By E. Candace Putnam, CFR.org
The fact that Osama bin Laden hid in Pakistan for five years demonstrates that Pakistan's military was either complicit or incompetent. Either prospect is deeply troubling, but another abrupt cut in U.S. aid will only endanger security cooperation that has been effective, if insufficient, in making America safer.
The United States is constrained by three harsh realities:
– Closing terrorist safe-havens and keeping Pakistan's nuclear weapons out of terrorist hands requires sustained Pakistani action.
– We cannot fight in Afghanistan without the 80 percent of fuel and dry goods shipped through Pakistan. A responsible withdrawal of U.S. forces depends on an Afghan political solution that Pakistan will influence.
– Pakistan's stability affects India, Afghanistan, China, and Iran. It is a country of 180 million Muslims struggling with a weak civilian government, massive debt, and growing religious extremism fueled by widespread poverty, illiteracy, and unemployment. U.S. sanctions would precipitate an economic crisis that likely would bring down the current government.
Pakistan hedges its bets, primarily through official and unofficial support for proxy terrorist forces they use to protect what they believe are existential strategic interests in Afghanistan and India. These proxies are killing our soldiers in Afghanistan and have growing global terrorist ambitions.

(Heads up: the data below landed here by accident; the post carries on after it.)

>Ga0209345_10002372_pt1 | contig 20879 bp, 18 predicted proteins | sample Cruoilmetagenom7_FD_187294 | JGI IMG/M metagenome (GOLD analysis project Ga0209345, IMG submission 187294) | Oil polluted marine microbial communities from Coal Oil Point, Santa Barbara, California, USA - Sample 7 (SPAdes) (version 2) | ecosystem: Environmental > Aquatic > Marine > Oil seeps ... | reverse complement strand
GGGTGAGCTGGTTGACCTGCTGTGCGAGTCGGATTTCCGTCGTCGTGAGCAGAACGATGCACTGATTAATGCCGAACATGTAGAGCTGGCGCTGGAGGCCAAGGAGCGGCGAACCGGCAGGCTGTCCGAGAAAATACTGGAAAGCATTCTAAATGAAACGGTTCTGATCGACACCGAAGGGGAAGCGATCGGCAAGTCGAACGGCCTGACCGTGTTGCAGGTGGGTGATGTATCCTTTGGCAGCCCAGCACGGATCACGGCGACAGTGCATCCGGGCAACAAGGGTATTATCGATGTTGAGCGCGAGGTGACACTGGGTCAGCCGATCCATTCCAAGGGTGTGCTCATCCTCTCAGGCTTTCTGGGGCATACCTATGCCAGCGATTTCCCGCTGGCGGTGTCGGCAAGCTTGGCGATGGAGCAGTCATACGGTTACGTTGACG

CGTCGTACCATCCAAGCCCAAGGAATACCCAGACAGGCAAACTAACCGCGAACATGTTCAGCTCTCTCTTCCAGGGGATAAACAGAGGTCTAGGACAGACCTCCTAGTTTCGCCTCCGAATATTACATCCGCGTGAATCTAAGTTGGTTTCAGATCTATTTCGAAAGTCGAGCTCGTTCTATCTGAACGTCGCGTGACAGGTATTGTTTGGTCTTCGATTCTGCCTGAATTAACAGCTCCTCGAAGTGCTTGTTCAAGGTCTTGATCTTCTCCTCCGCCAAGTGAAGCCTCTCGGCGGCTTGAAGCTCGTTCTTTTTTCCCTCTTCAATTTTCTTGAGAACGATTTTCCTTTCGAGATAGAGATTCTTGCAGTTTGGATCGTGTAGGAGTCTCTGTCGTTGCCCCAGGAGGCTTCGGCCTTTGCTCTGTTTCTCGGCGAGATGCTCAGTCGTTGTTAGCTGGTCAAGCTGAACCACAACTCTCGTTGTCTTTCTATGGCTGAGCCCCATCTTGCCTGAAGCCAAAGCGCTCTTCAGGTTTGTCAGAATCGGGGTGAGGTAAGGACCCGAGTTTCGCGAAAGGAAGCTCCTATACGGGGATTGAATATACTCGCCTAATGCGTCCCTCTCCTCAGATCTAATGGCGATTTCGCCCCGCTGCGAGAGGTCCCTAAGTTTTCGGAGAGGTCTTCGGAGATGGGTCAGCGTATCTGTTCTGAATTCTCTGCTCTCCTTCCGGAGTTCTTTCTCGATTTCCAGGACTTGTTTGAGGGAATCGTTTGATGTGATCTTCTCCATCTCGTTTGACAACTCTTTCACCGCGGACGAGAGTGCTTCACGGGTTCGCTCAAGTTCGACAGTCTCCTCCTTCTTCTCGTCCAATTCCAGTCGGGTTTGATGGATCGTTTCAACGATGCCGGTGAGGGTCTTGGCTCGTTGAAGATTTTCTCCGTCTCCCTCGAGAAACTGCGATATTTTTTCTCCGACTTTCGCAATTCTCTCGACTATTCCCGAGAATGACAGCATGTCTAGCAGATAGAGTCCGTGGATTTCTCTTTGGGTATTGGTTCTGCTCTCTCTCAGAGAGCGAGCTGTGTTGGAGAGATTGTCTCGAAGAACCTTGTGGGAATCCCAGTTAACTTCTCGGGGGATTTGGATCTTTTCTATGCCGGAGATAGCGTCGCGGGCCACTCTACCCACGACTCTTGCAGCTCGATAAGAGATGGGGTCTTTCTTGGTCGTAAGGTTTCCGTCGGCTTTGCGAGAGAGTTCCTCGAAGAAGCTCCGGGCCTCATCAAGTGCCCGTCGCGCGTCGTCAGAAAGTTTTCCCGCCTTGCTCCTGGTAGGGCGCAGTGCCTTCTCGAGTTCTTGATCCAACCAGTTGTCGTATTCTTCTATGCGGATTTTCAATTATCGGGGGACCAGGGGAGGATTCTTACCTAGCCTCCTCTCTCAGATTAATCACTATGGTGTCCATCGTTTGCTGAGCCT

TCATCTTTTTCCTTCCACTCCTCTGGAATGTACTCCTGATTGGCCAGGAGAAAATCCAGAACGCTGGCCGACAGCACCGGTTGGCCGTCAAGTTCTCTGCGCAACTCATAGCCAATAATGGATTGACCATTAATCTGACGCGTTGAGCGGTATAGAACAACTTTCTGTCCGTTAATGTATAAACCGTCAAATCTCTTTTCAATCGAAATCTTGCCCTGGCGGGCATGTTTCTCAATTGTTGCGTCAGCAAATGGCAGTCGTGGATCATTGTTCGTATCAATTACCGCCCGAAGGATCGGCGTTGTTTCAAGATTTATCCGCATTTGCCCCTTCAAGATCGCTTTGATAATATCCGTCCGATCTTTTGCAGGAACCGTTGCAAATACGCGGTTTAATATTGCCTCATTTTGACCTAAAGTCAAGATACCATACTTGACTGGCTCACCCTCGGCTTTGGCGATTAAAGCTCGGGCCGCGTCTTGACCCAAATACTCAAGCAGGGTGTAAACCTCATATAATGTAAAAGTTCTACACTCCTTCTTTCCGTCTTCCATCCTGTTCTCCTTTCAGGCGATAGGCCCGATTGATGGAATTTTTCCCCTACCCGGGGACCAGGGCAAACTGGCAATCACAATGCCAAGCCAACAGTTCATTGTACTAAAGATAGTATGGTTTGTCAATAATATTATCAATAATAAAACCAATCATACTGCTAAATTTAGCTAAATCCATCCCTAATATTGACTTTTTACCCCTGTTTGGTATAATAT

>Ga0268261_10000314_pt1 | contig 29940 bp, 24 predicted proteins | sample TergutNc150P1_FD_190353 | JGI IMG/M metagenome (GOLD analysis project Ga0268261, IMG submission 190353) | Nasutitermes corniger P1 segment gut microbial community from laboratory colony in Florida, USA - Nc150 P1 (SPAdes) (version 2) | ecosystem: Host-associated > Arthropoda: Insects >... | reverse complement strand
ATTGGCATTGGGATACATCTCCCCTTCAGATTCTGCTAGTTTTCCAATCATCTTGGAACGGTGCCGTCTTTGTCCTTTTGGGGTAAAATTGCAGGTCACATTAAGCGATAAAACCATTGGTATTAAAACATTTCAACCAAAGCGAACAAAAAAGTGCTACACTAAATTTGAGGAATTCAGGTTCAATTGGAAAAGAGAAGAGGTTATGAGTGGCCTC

America has cut off aid before, with disastrous results. We funneled millions through Pakistan to oust the Soviets from Kabul, but we later cut all assistance for twelve years under nuclear-related sanctions. After 9/11, we came back with primarily military aid and demands they fight the Taliban. Today, the Pakistani people distrust us as a fair-weather friend that supports military dictators. The rising generation of Pakistani generals, barred under sanctions from U.S. training, remains wary of cooperation just when we need them to help us defeat al-Qaeda.
Through bilateral cooperation, more al-Qaeda leaders have been captured or killed in Pakistan than in any other country. But Pakistan hedges its bets, primarily through official and unofficial support for proxy terrorist forces they use to protect what they believe are existential strategic interests in Afghanistan and India. These proxies are killing our soldiers in Afghanistan and have growing global terrorist ambitions. So, the United States also hedges bets with unilateral actions like the raid on Osama.
The Osama raid was a wake-up call that it is now Pakistan's turn to demonstrate its reliability as an ally. Pakistan's parliament, media, and citizens are publicly questioning a deeply embarrassed military/intelligence establishment. The United States has also demanded answers about Osama's support network and should support an investigation that increases military accountability to the civilian government. An investigation won't produce public admissions of failure, but it could lead to a strategic policy reassessment that is in U.S. interests. We need to remain engaged to make this happen.
For more views on whether to continue U.S. aid to Pakistan, visit the Council on Foreign Relations.